2013 NBA Playoffs: Don’t Overlook Paul George’s Defense for Indiana Pacers
After the Indiana Pacers topped the New York Knicks 102-95 in the first game of their second-round playoff series, much of the attention went directly towards the Knicks’ struggles offensively and the man controlling the paint for the Pacers, Roy Hibbert.
Hibbert has been protecting the rim for the Pacers’ top-rated defense all season long. His length essentially creates a wall at the back of their scheme that has been exceptionally brilliant this year, just as it was on Sunday against the Knicks.
New York shot just 15-of-34 from the restricted area, as Hibbert sent back five of those. The 7-foot-2 center has mastered the straight up-and-down jump when ball-handlers come crashing his way off drives. If he’s not going to block the shot, he’s certainly going to affect it without fouling.
Indiana’s strategy forces teams to take shots they don’t want to and keep every player on the opposing side in front of them, rarely gambling for steals on dribble-drives or side-to-side passes.
To summarize it more simply, the Pacers don’t want to give up 3-pointers or shots at the rim. It’s that simple. To reach the level of success the Pacers have had this season on defense, you first need the personnel. And, yes, that all starts with a player like Hibbert at the back.
But what seems to be lost in the Hibbert highlights from Sunday’s victory is Paul George’s exceptional perimeter defense on two of the Knicks’ biggest offensive threats, Carmelo Anthony and J.R. Smith.
According to ESPN’s Zone Chart, Anthony and Smith combined to shoot just 5-of-24 from the field on attempts that George was seen as the primary defender. All five of those makes came from Anthony, as Smith couldn’t find anything with the 6-foot-8 George contesting his shots.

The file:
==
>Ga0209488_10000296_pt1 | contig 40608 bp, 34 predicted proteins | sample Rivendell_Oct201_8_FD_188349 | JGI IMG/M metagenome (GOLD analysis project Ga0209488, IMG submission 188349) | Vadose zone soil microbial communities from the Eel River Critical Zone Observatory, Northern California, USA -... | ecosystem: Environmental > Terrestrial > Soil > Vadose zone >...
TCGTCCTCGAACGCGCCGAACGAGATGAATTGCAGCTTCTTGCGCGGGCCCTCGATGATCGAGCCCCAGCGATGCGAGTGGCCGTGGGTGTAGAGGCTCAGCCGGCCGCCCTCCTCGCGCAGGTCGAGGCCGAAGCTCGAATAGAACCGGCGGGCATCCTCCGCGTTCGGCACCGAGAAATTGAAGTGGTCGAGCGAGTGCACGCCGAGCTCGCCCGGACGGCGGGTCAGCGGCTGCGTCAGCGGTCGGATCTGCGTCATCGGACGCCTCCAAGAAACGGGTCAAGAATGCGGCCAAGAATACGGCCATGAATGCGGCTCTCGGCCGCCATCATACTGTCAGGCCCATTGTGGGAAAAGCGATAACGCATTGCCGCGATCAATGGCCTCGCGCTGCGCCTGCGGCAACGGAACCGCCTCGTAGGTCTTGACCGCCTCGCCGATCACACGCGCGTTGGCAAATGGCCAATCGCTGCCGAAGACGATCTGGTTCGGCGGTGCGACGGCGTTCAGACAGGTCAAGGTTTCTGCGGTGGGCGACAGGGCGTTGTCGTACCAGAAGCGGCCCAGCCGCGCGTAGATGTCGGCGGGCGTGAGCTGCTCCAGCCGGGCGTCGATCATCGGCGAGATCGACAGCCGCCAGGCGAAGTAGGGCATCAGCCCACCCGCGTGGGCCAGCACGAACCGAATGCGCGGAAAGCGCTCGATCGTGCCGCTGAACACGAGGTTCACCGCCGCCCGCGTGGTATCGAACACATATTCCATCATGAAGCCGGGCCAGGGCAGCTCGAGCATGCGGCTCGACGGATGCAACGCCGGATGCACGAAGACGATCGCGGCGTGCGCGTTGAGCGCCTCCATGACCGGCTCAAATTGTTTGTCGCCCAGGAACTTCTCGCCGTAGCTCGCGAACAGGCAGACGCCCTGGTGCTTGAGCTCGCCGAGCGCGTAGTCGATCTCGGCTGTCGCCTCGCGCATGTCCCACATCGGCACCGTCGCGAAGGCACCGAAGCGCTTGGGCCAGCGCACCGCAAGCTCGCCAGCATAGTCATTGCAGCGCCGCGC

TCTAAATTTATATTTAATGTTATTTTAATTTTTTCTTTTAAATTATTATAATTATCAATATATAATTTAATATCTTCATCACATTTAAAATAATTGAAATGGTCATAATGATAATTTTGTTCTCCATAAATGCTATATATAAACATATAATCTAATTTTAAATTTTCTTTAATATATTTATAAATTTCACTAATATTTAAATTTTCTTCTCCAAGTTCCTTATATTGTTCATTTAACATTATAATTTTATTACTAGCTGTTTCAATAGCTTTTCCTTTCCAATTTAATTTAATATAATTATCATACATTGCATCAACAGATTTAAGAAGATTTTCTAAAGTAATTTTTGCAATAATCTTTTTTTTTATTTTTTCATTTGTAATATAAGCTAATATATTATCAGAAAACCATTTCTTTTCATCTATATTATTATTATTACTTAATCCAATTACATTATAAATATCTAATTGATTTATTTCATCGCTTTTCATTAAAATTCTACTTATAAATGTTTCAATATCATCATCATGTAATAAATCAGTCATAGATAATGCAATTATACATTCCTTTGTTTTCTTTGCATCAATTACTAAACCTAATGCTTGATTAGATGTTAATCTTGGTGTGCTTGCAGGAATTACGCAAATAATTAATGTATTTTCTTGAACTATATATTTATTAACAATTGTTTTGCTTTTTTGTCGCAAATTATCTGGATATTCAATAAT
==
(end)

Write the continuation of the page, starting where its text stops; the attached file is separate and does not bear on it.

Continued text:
While Hibbert’s overall defense is key to Indiana’s success, George defending both Anthony and Smith in stretches during this series will be right behind that in terms of importance.
The teams the Pacers have had some trouble against this season have been those that can shoot above-average from the mid-range, especially those with bigs who can pull Hibbert from the rim with their own individual shooting abilities. Think the Boston Celtics with Kevin Garnett and the Miami Heat with Chris Bosh.
The Knicks lack a big they can play at center to not only get Hibbert out of his comfort zone, but who can also protect the rim on the other end. They rely heavily on both Anthony and Smith to knock in those tough mid-range looks that the Pacers are so willing to give.
That’s where George’s athleticism, length and versatility to guard both a bruising, small-ball-4 like Anthony and a gunning 2-guard like Smith becomes crucial.
While George is certainly thinner than Anthony, he has been able to hold his own in stretches when Anthony looks to take him to the block and try to use his size to his advantage. While on the other hand, when Indiana switches George on to Smith — they do this to keep George out of foul trouble — he’s able to keep up with the quicker Smith and the numerous off-the-dribble jumpers that come with his game.
It takes a team to play quality defense in basketball. Any worthy coach at any level will tell you that. The Pacers are yet another prime example.
Brandon Curry is an NBA writer for Rant Sports. Follow Brandon on Twitter @ByBrandonCurry
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